In an examination of current trends and the future for alternative investment, KPMG in its report ‘Transformation: The Future of Alternative Investments – June 2010’, noted that while some managers have taken steps to domicile funds in the EU “the overwhelming majority of investors are happy to continue to allocate to alternative funds that are located in offshore jurisdictions”, and that trend has been borne out by the up-tick in fund formations observed in Cayman in the first half of 2011.
A report by KMPG and RBC Dexia, ‘Alternative Options: Hedge Fund Redomiciliation Trends in Evolving Markets, 2011’, drilled deeper into the lack of investor demand for change. Many respondents to this survey highlighted that existing regulation and transparency, together with an increased investor focus on due diligence, served to offset the apparent advantages of highly regulated EU domiciled funds. In addition, most functionaries of such funds are now regulated, with a significant number of Cayman funds being administered by regulated firms in either Luxembourg or Ireland, from which some EU investors took comfort.
As such, Cayman’s dominant position in the global hedge fund sector – with an estimated 67 per cent market share of offshore domiciled hedge funds, according to a report by International Financial Services, London – seems set to continue as its offering resonates strongly with both managers and investors, particularly due to familiarity with the way they operate. Overall, managers say that investor perception is still positive and the Cayman Islands hedge fund sector remains highly regarded, thanks to its reputation as a tried, tested and appropriately regulated product.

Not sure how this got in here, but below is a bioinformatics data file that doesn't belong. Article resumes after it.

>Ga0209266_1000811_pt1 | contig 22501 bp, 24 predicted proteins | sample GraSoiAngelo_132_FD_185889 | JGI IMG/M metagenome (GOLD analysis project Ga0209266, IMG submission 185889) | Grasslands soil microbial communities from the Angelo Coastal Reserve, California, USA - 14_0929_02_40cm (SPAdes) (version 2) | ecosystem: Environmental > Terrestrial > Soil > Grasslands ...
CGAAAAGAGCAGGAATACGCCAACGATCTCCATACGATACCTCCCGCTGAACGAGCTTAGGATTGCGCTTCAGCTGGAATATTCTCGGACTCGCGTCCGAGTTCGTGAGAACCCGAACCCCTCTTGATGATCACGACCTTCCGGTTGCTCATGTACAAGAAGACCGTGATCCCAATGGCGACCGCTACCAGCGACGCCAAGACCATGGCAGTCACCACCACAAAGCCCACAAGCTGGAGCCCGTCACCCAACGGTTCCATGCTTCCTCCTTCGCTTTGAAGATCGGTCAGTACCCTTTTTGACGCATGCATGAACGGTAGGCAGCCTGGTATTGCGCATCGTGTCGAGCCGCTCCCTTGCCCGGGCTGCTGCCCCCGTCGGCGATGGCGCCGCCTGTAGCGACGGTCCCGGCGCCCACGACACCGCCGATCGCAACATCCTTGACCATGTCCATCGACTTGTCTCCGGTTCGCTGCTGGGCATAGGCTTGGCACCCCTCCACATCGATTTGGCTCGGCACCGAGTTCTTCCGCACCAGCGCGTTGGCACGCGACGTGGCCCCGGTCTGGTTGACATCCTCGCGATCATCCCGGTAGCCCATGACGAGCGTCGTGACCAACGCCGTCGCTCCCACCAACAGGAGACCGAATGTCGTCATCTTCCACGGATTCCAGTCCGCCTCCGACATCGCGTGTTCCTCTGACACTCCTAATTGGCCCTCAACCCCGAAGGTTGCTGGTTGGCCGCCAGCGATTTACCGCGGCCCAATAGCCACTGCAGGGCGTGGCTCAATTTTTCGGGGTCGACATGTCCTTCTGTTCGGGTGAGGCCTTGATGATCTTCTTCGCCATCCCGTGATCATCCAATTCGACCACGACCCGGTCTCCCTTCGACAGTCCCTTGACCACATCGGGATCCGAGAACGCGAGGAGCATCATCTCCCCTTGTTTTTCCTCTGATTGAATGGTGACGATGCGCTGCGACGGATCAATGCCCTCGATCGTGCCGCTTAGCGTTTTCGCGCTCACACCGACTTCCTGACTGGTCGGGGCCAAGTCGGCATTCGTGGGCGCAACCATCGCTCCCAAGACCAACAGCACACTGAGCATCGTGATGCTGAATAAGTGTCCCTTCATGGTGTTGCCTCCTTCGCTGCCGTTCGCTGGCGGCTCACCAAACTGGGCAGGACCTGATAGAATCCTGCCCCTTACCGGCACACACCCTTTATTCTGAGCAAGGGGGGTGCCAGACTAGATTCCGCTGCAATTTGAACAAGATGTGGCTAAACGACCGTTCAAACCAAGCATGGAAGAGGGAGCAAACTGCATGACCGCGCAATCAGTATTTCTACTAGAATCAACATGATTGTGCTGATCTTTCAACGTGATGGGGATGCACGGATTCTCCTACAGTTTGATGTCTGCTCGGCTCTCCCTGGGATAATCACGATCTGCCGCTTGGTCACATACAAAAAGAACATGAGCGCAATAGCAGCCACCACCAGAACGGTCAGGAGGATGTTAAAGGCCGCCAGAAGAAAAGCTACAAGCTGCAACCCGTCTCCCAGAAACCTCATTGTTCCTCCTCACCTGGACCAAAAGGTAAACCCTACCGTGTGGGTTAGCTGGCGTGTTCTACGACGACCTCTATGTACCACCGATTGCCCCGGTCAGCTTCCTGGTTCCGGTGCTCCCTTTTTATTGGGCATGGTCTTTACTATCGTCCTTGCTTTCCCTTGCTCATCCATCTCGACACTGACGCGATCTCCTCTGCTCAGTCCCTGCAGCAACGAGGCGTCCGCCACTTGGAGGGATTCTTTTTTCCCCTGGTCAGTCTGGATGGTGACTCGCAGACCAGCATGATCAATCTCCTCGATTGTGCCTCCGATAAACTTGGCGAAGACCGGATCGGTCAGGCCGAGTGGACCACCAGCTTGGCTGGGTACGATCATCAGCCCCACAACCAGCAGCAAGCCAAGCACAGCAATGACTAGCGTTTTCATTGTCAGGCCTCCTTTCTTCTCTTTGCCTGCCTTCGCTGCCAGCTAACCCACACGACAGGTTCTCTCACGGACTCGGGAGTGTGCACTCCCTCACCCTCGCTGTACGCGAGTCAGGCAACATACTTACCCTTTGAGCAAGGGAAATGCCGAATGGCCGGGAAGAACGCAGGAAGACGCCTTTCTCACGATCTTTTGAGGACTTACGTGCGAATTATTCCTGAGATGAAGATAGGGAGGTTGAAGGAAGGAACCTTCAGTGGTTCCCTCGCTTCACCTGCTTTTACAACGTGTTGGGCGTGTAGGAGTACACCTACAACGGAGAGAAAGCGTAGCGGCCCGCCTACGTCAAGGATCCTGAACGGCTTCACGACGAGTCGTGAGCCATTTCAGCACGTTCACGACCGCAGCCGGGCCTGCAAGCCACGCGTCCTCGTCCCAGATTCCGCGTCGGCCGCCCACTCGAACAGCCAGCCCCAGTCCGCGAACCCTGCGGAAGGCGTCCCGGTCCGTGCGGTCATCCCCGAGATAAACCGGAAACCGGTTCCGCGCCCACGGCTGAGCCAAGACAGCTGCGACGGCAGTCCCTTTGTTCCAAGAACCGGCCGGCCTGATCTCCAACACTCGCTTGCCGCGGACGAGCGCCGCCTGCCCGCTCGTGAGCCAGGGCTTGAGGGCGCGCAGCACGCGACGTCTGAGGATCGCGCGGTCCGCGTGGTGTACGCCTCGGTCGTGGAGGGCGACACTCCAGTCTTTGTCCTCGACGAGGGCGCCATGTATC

There appears to be little doubt that Cayman will retain its current dominant position in the hedge fund sector. With much greater certainty on the legislative and regulatory front and renewed activity in fund formation particularly in Asia and in Latin America, the outlook for the Cayman funds industry looks extremely bright.
Ingrid Pierce is based in Walkers' Cayman Islands office and is a partner in the firm's Global Investment Funds Group.
Bermuda, British Virgin Islands, Cayman Islands, Dubai, Guernsey, Hong Kong, Ireland, Jersey, London and Singapore.